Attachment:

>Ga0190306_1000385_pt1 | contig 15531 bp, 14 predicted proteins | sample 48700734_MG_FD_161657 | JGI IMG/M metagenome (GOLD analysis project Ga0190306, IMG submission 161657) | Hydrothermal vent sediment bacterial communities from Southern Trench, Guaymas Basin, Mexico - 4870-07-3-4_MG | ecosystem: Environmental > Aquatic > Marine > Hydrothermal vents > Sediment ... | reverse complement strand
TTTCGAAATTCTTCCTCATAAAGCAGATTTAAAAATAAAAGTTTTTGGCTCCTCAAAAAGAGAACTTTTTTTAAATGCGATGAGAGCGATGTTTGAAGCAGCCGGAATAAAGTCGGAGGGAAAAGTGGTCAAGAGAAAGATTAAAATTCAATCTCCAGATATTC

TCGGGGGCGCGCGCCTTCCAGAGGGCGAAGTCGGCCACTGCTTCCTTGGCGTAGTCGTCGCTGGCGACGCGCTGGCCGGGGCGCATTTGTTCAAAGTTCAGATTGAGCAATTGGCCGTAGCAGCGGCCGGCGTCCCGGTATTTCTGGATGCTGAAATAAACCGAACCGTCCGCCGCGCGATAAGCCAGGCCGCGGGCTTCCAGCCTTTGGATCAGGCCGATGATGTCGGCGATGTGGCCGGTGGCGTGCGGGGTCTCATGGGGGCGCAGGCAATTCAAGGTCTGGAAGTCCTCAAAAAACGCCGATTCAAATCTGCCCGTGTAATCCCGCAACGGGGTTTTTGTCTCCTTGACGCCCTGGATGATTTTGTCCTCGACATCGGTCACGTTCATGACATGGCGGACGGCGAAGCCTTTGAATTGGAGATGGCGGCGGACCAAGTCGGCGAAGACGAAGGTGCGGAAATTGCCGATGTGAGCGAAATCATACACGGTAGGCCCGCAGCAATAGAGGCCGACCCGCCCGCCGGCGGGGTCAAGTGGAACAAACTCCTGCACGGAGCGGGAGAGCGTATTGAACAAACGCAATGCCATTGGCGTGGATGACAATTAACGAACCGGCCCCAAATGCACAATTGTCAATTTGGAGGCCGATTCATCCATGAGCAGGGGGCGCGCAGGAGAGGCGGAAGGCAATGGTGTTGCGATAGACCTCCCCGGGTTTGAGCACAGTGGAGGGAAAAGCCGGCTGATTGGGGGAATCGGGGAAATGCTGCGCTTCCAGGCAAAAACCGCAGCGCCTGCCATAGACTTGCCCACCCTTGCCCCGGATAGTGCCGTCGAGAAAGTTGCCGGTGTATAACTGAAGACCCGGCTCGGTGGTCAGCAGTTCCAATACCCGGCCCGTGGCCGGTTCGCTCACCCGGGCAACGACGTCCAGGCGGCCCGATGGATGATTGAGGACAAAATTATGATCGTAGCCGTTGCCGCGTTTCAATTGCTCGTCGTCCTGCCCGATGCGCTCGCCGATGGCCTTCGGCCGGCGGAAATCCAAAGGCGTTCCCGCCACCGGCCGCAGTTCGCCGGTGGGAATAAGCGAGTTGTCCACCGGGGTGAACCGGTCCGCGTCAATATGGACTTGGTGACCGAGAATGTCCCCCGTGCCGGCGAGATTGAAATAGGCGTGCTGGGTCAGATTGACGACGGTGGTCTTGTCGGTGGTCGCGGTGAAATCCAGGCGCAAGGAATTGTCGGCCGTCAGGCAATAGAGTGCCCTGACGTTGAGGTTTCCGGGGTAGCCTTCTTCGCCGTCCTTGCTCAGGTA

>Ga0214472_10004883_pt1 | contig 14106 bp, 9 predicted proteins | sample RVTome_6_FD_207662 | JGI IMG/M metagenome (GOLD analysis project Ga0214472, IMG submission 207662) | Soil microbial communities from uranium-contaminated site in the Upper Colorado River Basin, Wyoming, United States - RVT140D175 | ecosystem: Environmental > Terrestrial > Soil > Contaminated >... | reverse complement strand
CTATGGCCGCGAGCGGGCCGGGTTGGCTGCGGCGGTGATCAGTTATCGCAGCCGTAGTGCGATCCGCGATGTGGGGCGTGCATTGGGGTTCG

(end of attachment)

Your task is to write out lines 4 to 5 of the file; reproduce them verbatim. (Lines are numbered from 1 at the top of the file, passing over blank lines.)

>Ga0214472_10004883_pt1 | contig 14106 bp, 9 predicted proteins | sample RVTome_6_FD_207662 | JGI IMG/M metagenome (GOLD analysis project Ga0214472, IMG submission 207662) | Soil microbial communities from uranium-contaminated site in the Upper Colorado River Basin, Wyoming, United States - RVT140D175 | ecosystem: Environmental > Terrestrial > Soil > Contaminated >... | reverse complement strand
CTATGGCCGCGAGCGGGCCGGGTTGGCTGCGGCGGTGATCAGTTATCGCAGCCGTAGTGCGATCCGCGATGTGGGGCGTGCATTGGGGTTCG